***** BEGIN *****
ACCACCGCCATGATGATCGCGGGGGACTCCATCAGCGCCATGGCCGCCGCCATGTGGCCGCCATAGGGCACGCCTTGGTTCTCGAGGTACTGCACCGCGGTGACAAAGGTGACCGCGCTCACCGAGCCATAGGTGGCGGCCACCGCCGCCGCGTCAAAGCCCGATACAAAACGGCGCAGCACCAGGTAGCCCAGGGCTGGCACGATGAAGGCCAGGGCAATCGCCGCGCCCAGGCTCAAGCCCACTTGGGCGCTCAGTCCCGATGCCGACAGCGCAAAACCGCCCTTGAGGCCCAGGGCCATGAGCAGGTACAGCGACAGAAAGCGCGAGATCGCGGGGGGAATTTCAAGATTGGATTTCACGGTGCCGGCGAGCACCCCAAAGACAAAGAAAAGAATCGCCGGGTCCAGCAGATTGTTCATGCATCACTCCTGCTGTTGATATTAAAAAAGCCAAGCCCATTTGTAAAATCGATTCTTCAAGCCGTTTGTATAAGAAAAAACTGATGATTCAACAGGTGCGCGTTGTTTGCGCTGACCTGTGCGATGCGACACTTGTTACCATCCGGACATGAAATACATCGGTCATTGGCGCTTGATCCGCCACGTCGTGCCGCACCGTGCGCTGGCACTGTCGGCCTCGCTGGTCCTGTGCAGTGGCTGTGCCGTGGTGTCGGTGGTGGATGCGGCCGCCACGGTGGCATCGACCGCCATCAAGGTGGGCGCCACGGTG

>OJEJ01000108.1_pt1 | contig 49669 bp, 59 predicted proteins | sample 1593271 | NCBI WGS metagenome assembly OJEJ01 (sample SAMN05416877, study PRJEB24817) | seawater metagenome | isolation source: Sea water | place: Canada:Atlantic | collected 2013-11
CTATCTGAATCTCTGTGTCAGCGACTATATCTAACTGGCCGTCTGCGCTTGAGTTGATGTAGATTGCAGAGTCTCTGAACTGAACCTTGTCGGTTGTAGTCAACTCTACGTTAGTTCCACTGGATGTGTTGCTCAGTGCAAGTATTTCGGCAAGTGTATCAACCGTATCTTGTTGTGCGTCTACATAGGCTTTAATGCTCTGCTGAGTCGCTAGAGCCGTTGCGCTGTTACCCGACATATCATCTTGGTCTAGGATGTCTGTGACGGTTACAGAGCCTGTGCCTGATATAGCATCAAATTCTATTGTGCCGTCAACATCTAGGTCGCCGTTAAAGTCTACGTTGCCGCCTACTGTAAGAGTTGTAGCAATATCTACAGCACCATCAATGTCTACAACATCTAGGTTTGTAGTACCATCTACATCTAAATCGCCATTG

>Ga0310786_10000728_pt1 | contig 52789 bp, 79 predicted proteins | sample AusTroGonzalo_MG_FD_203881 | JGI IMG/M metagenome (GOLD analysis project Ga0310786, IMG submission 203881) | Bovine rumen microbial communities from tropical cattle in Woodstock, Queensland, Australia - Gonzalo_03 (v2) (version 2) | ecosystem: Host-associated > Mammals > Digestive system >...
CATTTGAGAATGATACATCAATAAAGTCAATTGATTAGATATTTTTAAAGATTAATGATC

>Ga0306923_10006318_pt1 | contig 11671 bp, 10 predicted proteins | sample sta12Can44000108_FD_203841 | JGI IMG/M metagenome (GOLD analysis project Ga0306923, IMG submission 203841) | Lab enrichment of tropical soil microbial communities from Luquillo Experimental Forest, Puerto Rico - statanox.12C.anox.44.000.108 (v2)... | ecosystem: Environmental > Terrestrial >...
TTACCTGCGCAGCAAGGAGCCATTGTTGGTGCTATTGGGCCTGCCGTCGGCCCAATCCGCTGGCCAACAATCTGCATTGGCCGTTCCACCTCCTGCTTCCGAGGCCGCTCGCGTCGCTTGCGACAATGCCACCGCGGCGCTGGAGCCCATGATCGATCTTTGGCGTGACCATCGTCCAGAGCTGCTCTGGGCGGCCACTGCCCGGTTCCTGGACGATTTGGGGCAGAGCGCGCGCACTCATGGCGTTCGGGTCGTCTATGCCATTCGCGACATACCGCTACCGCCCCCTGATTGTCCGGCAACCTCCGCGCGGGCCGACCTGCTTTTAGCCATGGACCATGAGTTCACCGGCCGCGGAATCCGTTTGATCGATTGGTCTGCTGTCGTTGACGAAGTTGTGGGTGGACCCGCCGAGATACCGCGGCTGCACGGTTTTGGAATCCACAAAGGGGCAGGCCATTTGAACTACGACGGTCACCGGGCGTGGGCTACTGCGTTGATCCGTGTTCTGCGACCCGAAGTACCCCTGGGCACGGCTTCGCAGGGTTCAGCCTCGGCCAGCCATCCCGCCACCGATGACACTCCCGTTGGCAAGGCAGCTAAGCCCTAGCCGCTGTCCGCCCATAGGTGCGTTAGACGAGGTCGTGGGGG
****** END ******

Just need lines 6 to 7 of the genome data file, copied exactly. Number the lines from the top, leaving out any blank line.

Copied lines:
>Ga0306923_10006318_pt1 | contig 11671 bp, 10 predicted proteins | sample sta12Can44000108_FD_203841 | JGI IMG/M metagenome (GOLD analysis project Ga0306923, IMG submission 203841) | Lab enrichment of tropical soil microbial communities from Luquillo Experimental Forest, Puerto Rico - statanox.12C.anox.44.000.108 (v2)... | ecosystem: Environmental > Terrestrial >...
TTACCTGCGCAGCAAGGAGCCATTGTTGGTGCTATTGGGCCTGCCGTCGGCCCAATCCGCTGGCCAACAATCTGCATTGGCCGTTCCACCTCCTGCTTCCGAGGCCGCTCGCGTCGCTTGCGACAATGCCACCGCGGCGCTGGAGCCCATGATCGATCTTTGGCGTGACCATCGTCCAGAGCTGCTCTGGGCGGCCACTGCCCGGTTCCTGGACGATTTGGGGCAGAGCGCGCGCACTCATGGCGTTCGGGTCGTCTATGCCATTCGCGACATACCGCTACCGCCCCCTGATTGTCCGGCAACCTCCGCGCGGGCCGACCTGCTTTTAGCCATGGACCATGAGTTCACCGGCCGCGGAATCCGTTTGATCGATTGGTCTGCTGTCGTTGACGAAGTTGTGGGTGGACCCGCCGAGATACCGCGGCTGCACGGTTTTGGAATCCACAAAGGGGCAGGCCATTTGAACTACGACGGTCACCGGGCGTGGGCTACTGCGTTGATCCGTGTTCTGCGACCCGAAGTACCCCTGGGCACGGCTTCGCAGGGTTCAGCCTCGGCCAGCCATCCCGCCACCGATGACACTCCCGTTGGCAAGGCAGCTAAGCCCTAGCCGCTGTCCGCCCATAGGTGCGTTAGACGAGGTCGTGGGGG